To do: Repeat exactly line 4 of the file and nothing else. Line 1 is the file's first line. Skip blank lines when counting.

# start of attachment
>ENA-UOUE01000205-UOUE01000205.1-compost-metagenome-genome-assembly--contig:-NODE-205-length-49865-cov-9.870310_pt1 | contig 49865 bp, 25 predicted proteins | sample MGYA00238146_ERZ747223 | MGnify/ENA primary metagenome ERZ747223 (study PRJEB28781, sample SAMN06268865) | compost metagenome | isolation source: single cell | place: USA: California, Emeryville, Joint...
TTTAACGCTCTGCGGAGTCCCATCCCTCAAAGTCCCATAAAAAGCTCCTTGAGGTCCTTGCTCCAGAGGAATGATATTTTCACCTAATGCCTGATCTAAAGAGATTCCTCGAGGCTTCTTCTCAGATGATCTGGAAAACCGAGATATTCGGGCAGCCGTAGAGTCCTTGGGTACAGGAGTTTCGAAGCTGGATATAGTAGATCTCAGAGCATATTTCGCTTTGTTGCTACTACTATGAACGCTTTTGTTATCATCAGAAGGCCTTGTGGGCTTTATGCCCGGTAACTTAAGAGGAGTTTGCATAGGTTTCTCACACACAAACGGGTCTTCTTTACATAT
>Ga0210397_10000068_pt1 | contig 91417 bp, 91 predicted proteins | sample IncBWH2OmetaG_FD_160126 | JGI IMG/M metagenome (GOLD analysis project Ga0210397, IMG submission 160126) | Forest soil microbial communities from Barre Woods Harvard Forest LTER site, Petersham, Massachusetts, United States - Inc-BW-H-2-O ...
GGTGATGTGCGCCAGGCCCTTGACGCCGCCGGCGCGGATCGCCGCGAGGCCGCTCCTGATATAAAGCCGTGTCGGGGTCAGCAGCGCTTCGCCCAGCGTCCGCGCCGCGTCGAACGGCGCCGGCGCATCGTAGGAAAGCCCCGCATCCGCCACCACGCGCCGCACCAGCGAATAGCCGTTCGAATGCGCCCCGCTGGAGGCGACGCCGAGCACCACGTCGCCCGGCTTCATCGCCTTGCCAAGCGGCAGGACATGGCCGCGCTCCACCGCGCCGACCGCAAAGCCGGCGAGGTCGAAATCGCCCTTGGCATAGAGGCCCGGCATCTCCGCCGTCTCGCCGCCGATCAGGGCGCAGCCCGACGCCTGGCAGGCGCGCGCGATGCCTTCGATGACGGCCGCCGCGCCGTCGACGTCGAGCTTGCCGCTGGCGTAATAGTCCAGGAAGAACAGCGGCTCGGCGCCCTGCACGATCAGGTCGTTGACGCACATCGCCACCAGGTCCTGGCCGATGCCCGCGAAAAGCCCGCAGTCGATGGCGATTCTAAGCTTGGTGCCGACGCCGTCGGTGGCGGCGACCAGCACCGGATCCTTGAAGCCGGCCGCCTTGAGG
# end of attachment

GGTGATGTGCGCCAGGCCCTTGACGCCGCCGGCGCGGATCGCCGCGAGGCCGCTCCTGATATAAAGCCGTGTCGGGGTCAGCAGCGCTTCGCCCAGCGTCCGCGCCGCGTCGAACGGCGCCGGCGCATCGTAGGAAAGCCCCGCATCCGCCACCACGCGCCGCACCAGCGAATAGCCGTTCGAATGCGCCCCGCTGGAGGCGACGCCGAGCACCACGTCGCCCGGCTTCATCGCCTTGCCAAGCGGCAGGACATGGCCGCGCTCCACCGCGCCGACCGCAAAGCCGGCGAGGTCGAAATCGCCCTTGGCATAGAGGCCCGGCATCTCCGCCGTCTCGCCGCCGATCAGGGCGCAGCCCGACGCCTGGCAGGCGCGCGCGATGCCTTCGATGACGGCCGCCGCGCCGTCGACGTCGAGCTTGCCGCTGGCGTAATAGTCCAGGAAGAACAGCGGCTCGGCGCCCTGCACGATCAGGTCGTTGACGCACATCGCCACCAGGTCCTGGCCGATGCCCGCGAAAAGCCCGCAGTCGATGGCGATTCTAAGCTTGGTGCCGACGCCGTCGGTGGCGGCGACCAGCACCGGATCCTTGAAGCCGGCCGCCTTGAGG